“The tax laws are very complex and change over time.”—and most of us know it.
When it comes time to file income tax returns, or many people, it can be difficult to keep track of what deductions they can and cannot take, what credits are available to them, what the best financial advice is—and the list goes on and on. I sat down with Kathy Travis, a Tax and Financial Professional in Greenvale for some tips and tricks to help you get the most out of your 2010 income tax return.
1. First, Travis says, make sure you’re aware of all the credits you’re eligible for. She says that credits are important because they’re a dollar for dollar reduction of your taxes–which means they directly lower the amount you owe.
Some available Federal credits for 2010 taxes include:
-American Opporunities Credit- This credit can be claimed for expenses of up to $2,500 per student for the first four years of post-secondary education and can apply to tuition costs and necessary related expenses, which may include books, supplies and equipment required for the course of study. This credit is 40% refundable—which means you could be eligible to get money back! The full credit is available to individuals whose modified adjusted gross income is $80,000 or less, or $160,000 or less for married couples filing a joint return. You cannot take both the credit and a deduction for these expenses. For more information: http://www.irs.gov/pub/irs-pdf/p970.pdf
-Lifetime Learning Credit- Post-secondary education students are eligible to claim up to $2,000 of approved tuition and expenses–with no limit on the amount of years this can be claimed. You cannot claim both this credit and the AOC. For more information: http://www.irs.gov/pub/irs-pdf/p970.pdf
-Consumer Energy Efficiency Credit- This credit is for those making their homes more energy efficient. The credit gives you 30% of the cost up to $1,500 on energy efficient products that were installed in your home by December 31, 2010—and the home must be your existing, primary residence–it cannot be a new home or rental. Eligible products may include: windows/doors, insulation, biomass stoves, roofs, water heaters–and more.
-For people interested in installing geothermal heat pumps, small wind turbines, or solar energy systems–a second version of the credit may be available which can give you up to 30% of the cost with no upper limit—and these improvements can be made on either primary or secondary residences, new or existing. Rentals are not eligible. More information on this credit can be found at: http://www.energystar.gov/index.cfm?c=tax_credits.tx_index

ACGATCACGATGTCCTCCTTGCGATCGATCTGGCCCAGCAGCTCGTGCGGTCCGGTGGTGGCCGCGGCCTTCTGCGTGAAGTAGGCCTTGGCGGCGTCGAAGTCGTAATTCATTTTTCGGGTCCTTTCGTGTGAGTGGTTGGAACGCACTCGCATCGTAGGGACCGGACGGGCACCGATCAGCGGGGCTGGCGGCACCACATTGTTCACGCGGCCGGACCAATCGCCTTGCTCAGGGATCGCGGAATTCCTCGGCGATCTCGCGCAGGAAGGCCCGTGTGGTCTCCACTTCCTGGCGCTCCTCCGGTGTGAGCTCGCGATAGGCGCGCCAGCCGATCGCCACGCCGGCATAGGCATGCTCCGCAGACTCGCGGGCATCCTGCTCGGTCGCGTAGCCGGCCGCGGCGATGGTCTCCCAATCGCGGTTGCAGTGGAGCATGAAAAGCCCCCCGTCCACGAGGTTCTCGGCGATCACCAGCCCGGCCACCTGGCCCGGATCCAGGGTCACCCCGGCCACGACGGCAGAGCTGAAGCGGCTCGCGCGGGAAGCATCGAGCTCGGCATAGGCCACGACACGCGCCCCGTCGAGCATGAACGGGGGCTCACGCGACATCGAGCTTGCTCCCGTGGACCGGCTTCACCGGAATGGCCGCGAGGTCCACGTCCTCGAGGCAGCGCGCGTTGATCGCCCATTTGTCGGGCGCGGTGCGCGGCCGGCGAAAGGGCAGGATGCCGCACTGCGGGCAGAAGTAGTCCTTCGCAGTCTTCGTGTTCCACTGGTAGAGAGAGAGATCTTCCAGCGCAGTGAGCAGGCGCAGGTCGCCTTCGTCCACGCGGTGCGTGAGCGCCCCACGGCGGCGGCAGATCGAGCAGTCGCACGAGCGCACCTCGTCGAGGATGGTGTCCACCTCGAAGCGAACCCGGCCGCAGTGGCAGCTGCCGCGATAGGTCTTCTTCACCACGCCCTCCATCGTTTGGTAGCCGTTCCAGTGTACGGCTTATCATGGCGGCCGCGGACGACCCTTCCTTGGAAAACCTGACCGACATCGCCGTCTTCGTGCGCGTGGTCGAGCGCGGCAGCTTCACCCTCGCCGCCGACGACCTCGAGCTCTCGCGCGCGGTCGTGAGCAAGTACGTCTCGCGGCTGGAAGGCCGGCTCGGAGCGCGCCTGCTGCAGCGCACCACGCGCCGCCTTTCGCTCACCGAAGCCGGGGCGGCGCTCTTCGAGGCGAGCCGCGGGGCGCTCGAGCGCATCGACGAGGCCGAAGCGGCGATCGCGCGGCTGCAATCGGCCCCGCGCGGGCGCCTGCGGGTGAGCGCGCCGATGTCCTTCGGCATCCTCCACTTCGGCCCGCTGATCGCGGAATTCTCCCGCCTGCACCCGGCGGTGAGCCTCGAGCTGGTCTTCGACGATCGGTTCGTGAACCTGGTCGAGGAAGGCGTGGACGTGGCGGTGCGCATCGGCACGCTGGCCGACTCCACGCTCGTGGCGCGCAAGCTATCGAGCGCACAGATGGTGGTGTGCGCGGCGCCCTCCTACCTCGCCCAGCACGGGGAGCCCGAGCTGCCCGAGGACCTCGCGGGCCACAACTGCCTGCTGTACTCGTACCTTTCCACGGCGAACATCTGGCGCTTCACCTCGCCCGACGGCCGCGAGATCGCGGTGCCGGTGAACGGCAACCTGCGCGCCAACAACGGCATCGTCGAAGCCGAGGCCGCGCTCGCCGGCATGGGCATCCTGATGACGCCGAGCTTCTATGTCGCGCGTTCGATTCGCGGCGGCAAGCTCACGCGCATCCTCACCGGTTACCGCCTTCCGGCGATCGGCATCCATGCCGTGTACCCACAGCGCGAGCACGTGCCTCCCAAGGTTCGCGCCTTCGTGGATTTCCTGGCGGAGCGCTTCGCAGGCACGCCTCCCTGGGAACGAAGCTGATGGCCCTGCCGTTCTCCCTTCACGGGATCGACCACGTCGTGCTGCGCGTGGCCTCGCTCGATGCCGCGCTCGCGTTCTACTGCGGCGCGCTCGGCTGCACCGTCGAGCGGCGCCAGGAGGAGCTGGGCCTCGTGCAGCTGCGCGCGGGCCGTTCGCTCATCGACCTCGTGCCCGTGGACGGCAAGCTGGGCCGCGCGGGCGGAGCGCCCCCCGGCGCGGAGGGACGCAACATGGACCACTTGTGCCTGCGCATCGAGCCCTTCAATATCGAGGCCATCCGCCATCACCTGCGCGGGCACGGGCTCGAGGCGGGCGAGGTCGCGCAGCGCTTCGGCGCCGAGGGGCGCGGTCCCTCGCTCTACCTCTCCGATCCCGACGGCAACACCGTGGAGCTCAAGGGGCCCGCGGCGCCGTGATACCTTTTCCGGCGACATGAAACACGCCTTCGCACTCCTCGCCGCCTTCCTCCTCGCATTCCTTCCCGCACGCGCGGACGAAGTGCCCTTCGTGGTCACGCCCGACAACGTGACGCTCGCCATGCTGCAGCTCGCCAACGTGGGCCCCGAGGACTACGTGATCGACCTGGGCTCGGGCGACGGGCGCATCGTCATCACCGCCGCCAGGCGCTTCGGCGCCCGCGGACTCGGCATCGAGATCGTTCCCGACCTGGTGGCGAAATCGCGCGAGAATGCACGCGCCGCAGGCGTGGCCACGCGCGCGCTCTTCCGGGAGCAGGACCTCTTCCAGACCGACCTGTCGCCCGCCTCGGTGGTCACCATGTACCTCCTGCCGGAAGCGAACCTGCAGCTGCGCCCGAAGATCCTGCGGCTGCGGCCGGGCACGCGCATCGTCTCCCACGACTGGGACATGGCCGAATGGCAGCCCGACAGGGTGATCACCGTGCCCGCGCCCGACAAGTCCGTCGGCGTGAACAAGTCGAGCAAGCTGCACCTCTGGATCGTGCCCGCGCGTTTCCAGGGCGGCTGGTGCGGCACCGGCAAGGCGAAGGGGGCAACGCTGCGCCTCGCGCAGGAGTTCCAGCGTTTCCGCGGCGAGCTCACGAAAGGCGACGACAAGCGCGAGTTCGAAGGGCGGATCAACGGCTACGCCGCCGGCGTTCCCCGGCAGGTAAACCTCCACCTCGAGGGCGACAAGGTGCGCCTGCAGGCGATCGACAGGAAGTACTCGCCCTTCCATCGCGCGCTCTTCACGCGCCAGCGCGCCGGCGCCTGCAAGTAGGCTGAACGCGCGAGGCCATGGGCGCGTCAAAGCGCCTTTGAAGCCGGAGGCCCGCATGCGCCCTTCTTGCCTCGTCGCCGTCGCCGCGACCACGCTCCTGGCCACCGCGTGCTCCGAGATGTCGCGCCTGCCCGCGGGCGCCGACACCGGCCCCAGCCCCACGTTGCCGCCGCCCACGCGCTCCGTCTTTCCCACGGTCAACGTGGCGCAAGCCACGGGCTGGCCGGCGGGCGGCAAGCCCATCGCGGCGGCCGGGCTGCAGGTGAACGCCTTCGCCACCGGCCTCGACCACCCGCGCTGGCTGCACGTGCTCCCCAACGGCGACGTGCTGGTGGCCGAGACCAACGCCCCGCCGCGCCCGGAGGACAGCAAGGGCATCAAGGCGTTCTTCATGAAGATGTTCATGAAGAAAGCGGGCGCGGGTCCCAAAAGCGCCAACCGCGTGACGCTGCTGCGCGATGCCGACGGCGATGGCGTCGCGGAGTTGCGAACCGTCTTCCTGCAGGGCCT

2. Travis says that you should also be aware that just because you don’t qualify to take certain credits federally, doesn’t mean you aren’t eligible to take them with New York State.
Some credits available for 2010 include:
-NYS College Tuition Tax Credit/Deduction- The college tuition credit is a tax credit allowed for qualified college tuition expenses paid for an eligible student, up to $10,000.
The college tuition itemized deduction is equal to the amount of your qualified college tuition expenses paid, up to a maximum deduction of $10,000 for each eligible student. More information on this can be found at:http://hesc.com/content.nsf/SFC/NYS_College_Tuition_Tax_CreditDeduction
-Long Term Care Insurance Credit: This is for a taxpayer who pays premiums for a qualified LTC Insurance— they mayclaim a credit against their personal income tax which is equal to 20% of their premiums paid during the tax year. To find out more, click here: http://assembly.state.ny.us/member_files/031/20040524f/
These are just some of the credits that are available–to make sure that you get all of the deductions and credits you deserve, Travis says it’s best to work with a tax professional. But there are some things you should be aware of, she says— if you’re meeting with an accountant for the first time, or switching to a new one, make sure you bring your past 3 years’ returns. If there are mistakes or deductions that have been missed, they can be amended for the past 3 years. Travis says that in some cases, she’s gotten refunds from $300 to $25,000 to clients!
And again, make sure you are prepared to ask your accountant a lot of questions. They can’t claim deductions they don’t know you have, so if you think you might be eligible for a credit, or even just want to examine the possibility—ask.
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